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188 Apartments for rent in Lexington, KY

Read Guide >
Last updated April 22 at 8:48am UTC
350 E Short Street
Lexington, KY
Updated April 22 at 8:48am UTC
1 Bedroom
1439 N Forbes
Lexington, KY
Updated April 22 at 8:48am UTC
2 Bedrooms
220 Cedar Street
University of Kentucky
Lexington, KY
Updated April 22 at 8:48am UTC
2 Bedrooms
650 S Mill Street
University of Kentucky
Lexington, KY
Updated April 22 at 8:48am UTC
2 Bedrooms
1713 Houndstooth Glen
Lexington, KY
Updated April 22 at 4:31am UTC
3 Bedrooms
353 Boiling Springs
Lexington, KY
Updated April 22 at 4:31am UTC
5 Bedrooms
314 Lafayette Avenue
Aylesford Place-Woodland Park
Lexington, KY
Updated April 22 at 4:31am UTC
4 Bedrooms
220 Cedar Street
University of Kentucky
Lexington, KY
Updated April 22 at 4:31am UTC
3 Bedrooms
650 S Mill Street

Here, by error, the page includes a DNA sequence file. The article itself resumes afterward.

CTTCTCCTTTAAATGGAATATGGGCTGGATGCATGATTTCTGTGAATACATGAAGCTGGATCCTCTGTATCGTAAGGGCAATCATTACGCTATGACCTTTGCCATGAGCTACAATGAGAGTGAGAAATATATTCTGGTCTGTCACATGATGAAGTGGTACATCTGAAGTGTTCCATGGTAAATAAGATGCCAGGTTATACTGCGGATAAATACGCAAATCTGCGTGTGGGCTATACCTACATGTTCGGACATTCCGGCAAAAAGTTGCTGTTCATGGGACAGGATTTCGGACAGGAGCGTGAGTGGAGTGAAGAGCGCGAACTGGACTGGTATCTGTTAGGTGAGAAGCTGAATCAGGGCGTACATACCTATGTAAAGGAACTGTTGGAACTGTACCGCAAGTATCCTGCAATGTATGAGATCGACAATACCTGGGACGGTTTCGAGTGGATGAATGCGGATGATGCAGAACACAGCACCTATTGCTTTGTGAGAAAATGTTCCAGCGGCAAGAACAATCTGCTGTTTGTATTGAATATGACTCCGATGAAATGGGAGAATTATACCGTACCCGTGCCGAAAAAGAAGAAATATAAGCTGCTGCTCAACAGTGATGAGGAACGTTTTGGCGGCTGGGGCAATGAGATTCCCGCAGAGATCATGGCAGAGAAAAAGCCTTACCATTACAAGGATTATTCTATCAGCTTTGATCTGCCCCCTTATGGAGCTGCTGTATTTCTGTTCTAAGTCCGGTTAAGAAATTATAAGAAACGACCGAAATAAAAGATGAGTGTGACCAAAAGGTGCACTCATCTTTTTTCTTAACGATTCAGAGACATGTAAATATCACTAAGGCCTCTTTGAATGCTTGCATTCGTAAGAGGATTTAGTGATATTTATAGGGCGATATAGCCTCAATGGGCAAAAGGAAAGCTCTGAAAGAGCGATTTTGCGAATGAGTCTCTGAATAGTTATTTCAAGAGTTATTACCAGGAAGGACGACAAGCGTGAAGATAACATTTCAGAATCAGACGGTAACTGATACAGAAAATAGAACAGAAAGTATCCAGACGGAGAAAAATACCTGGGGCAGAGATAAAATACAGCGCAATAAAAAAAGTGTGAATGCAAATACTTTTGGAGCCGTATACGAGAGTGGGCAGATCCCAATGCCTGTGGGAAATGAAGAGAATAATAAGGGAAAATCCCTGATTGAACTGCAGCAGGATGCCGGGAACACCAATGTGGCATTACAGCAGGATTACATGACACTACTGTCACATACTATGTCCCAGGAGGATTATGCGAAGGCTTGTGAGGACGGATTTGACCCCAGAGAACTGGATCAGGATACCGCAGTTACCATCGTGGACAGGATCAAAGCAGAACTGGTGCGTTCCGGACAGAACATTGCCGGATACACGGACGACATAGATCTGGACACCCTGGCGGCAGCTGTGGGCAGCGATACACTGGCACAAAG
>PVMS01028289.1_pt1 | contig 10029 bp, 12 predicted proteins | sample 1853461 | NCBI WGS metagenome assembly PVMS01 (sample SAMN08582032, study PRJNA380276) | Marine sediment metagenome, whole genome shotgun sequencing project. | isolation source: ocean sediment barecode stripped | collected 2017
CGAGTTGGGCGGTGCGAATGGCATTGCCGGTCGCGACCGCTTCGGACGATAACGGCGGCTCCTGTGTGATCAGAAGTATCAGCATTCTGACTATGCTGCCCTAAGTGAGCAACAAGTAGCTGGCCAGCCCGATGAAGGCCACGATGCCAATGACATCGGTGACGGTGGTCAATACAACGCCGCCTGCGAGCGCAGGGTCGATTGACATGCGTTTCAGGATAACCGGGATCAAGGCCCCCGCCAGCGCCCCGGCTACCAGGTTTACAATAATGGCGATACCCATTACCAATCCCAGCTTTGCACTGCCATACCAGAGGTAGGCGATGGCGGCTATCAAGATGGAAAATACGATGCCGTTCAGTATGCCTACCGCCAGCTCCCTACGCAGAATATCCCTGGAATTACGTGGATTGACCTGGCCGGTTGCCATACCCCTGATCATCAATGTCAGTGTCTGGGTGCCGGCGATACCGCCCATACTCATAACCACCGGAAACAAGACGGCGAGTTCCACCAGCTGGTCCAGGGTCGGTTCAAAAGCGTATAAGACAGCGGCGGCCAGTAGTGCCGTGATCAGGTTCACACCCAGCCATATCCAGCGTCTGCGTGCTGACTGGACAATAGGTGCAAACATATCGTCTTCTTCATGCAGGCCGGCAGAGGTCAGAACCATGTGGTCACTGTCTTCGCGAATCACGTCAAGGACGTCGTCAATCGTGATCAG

University of Kentucky
Lexington, KY
Updated April 22 at 4:30am UTC
1 Bedroom
4464 Stuart Hall Boulevard
Walnut Ridge
Lexington, KY
Updated April 22 at 4:30am UTC
3 Bedrooms
265 Lyndhurst Pl
Aylesford Place-Woodland Park
Lexington, KY
Updated April 22 at 1:52am UTC
1 Bedroom
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City Guide
Tips, Tricks, and General Rules of Thumb

Yeah, yeah, we’ve heard it, too: “renting an apartment is the same anywhere you go.” Not precisely. The market is a little different in each locale, due to a variety of factors. Here are some of the unique features of renting in Lex:

Orientation: The main commercial hubs are Downtown and the University of Kentucky area—which, obviously, has more of a younger, studenty feel than Downtown. If you wanna live outside of these two sectors, you’d better have a car. (Sorry, Butch Cassidy. Ye olde steed is an acceptable form of transportation only outside the urban county.) Keeneland Racecourse is west out Versailles Rd.; you’ll likely be heading out there for either the spring or fall meets. (Everybody does.) The bypass forms a solid city boundary, but things begin to feel suburbanish way before that. Moral of the story? Live as close in as possible, but be prepared to pay a premium.

Utilities: The winters are mild here, but budget some extra cash for cooling in the summer. Dang, it gets humid in this town. Subtropical? Methinks definitely. Keep your windows closed. The good news is there’s an uncommon percentage of landlords willing to pay your bills.